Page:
This, as far as botanical illustration is concerned, is pretty much the tablets of stone, the Authorised Version. Kew do not hand out their imprimatur lightly and want to approve every stage of the production. If they sign off, it’s a guarantee that everything is absolutely right. Having a book like this, and having Kew in the title, is therefore quite a coup, especially for an independent publisher.

On top of that, Christabel King is one of a very select band of illustrators who works at Kew itself and can therefore be regarded as absolutely top flight. I really can’t emphasise too much how good this is getting. Botanical illustration at this level is respected and used by botanists around the world for identification purposes. The work produced is better than photography as, rather than show an individual example of a specimen, it can create a typical one, with all the likely characteristics included. As well as a section on using a microscope, there is also advice on preserving specimens and showing spots and markings. At this level, detail is everything and it gets very minute indeed.

For all this technicality, the book is surprisingly accessible. I don’t mean for a moment that the casual reader will become a fully-fledged professional as soon as they’ve read it but, if this kind of work interests you, you won’t feel swamped. There’s a nice sense of progression to the chapters and Christabel explains everything clearly and, above all, with worked examples. If you do get serious, the chapter on Curtis’s Botanical Magazine, with sample pages and a template for laying out a plate, will give you an idea of what to aim for.

Despite the weight of its authority, this is not a book solely for the expert, but is accessible to anyone who is reasonably serious about flower painting. You may never reach its dizzy heights, but you’ll enjoy the journey and the attempt.

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The Drawings of Barbara Hepworth || Alan Wilkinson

I had to remind myself several times as I went through this that Barbara Hepworth is a sculptor. And, yes, I also found myself using the present tense about her. There’s such a freshness here that this work simply doesn’t feel historical.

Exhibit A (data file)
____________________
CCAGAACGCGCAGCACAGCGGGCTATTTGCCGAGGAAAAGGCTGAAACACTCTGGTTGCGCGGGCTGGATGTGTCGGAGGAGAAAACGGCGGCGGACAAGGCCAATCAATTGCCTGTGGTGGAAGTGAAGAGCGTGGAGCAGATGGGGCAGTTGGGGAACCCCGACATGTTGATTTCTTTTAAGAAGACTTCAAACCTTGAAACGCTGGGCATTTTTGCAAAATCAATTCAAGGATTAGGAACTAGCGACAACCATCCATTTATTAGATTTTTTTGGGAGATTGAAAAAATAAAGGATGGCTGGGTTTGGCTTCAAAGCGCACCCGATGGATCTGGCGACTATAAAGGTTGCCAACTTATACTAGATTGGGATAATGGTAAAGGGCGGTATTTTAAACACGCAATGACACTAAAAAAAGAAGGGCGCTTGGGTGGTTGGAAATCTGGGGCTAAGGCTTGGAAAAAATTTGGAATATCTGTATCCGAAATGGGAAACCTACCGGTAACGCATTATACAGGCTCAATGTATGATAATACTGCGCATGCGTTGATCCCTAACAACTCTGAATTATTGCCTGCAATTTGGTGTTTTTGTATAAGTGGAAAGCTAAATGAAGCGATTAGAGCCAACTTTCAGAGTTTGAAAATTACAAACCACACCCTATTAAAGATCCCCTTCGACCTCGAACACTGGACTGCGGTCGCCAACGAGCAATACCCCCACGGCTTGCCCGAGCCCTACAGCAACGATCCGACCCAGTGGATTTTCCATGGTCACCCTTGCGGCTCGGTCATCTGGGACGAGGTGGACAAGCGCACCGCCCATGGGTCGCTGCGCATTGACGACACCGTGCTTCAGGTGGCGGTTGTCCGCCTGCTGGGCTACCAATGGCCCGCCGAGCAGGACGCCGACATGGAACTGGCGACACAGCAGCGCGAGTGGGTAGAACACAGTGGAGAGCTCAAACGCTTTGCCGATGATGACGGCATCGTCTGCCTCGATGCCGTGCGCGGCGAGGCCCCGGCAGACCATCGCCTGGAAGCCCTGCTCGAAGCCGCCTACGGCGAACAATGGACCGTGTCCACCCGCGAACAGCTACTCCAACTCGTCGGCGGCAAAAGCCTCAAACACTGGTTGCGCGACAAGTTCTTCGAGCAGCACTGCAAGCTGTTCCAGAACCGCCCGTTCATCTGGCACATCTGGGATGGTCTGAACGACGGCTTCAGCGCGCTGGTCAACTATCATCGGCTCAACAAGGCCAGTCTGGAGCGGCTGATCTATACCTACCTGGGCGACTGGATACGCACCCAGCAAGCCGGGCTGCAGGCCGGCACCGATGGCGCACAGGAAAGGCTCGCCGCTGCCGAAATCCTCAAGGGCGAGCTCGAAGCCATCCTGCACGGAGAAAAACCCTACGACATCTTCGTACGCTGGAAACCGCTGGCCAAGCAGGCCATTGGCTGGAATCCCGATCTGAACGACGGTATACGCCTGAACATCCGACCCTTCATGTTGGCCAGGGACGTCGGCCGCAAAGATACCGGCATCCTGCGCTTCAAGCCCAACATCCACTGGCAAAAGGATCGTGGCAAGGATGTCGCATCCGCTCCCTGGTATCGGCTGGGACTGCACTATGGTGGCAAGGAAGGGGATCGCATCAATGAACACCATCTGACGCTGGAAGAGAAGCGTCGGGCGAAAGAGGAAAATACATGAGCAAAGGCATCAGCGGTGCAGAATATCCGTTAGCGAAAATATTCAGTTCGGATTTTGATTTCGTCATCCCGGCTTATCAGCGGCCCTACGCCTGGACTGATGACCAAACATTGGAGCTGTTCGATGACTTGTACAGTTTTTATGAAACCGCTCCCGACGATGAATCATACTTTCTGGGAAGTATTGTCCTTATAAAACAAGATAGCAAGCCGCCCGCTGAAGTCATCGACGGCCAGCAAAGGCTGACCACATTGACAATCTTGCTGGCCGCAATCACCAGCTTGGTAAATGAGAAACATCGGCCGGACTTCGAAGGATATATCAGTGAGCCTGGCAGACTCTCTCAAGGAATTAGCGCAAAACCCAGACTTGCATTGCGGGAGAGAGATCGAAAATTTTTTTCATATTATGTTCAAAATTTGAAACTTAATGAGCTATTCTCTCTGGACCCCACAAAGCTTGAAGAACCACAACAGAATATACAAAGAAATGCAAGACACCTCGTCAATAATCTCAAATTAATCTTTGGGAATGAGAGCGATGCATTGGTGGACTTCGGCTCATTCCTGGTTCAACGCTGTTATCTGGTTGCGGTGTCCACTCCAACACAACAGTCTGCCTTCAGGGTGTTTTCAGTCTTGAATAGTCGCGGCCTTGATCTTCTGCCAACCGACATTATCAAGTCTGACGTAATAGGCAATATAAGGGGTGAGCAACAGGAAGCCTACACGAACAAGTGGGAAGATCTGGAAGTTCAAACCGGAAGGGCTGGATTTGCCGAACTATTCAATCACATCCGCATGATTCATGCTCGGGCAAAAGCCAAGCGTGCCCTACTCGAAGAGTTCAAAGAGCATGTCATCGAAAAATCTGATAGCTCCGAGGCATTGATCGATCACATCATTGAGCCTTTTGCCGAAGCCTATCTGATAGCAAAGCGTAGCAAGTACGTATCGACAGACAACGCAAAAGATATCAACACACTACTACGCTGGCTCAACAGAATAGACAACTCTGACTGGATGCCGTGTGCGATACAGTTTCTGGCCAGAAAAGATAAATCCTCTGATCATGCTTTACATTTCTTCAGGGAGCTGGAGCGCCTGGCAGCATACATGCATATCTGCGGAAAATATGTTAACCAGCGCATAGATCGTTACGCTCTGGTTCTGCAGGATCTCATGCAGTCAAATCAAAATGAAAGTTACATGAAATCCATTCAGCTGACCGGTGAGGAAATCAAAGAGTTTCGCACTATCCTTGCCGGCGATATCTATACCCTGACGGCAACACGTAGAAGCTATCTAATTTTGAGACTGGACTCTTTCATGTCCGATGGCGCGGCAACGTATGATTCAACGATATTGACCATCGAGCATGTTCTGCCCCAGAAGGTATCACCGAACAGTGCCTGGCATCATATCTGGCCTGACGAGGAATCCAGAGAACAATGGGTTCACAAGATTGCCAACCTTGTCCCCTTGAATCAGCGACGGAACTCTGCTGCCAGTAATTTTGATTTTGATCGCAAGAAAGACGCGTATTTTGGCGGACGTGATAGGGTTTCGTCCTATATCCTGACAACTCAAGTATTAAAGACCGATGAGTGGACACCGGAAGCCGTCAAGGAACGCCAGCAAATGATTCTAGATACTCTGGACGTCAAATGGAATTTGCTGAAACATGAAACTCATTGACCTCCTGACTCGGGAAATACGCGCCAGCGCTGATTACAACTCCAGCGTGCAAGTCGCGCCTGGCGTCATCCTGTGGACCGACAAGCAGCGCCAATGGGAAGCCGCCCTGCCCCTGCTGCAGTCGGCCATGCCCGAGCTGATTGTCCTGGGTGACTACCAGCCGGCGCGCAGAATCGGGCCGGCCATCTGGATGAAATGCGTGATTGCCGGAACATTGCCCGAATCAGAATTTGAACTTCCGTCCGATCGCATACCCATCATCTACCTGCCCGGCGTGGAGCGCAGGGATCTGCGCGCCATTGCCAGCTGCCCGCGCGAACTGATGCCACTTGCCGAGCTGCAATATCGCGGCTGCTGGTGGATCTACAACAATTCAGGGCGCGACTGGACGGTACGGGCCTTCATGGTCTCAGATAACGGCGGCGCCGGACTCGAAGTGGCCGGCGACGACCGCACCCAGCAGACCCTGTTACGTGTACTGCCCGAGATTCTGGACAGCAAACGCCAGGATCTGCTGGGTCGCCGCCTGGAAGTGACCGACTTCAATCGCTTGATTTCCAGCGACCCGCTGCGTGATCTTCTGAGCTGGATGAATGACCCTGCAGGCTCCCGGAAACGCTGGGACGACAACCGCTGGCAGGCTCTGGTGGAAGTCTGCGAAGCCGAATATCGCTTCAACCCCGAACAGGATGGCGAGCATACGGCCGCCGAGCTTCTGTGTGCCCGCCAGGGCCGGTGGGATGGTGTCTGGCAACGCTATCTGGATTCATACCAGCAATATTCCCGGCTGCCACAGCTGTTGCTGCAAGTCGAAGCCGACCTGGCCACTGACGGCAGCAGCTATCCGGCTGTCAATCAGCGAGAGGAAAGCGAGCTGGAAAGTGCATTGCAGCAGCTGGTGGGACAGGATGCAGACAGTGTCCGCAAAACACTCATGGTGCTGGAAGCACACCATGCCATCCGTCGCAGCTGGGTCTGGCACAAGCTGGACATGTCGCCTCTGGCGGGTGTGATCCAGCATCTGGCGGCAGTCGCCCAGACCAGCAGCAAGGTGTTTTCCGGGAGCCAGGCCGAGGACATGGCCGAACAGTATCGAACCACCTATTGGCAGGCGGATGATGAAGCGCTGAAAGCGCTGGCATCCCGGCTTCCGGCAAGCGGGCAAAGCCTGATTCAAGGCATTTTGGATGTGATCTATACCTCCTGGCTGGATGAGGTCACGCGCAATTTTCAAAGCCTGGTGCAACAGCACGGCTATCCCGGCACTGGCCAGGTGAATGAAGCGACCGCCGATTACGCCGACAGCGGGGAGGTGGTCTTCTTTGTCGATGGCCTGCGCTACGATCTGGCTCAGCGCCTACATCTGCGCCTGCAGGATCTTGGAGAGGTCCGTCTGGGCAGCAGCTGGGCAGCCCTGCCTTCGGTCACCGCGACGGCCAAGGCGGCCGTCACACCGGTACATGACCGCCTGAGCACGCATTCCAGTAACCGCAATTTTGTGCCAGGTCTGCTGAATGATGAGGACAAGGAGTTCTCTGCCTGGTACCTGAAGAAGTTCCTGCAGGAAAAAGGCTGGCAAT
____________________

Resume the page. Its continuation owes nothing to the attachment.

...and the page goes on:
Of course sculptors draw, if only to sketch out the basic shape of a piece. What’s remarkable about Barbara Hepworth, though, is that she was able to capture shapes, and especially figures, as well in two dimensions as she was in three. I was also struck by the way her fluidity of line in sculpture is reflected on paper or canvas. You might rightly say that this is obvious but, where she works with recognisable subjects, you can see how she gets to the pure abstract. In very many ways, this book becomes the missing link and explains better than any appreciative piece how she gets from one to the other. If you wanted a primer in understanding Twentieth Century abstract sculpture, this would fit the bill very nicely.

Alongside the many, beautifully reproduced illustrations, Alan Wilkinson provides a commentary that supplies both context and chronology and underlines – if that were necessary – the importance of Hepworth’s work.

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The Art of Sumi-E || Naomi Okamoto

Sumi-E is what we generally regard as the classic Japanese art of ink painting that uses a simple medium, the white of the paper, and carefully crafted and placed brushstrokes to create an image. The essence of it is just that, the essence of the subject, which is usually a natural form.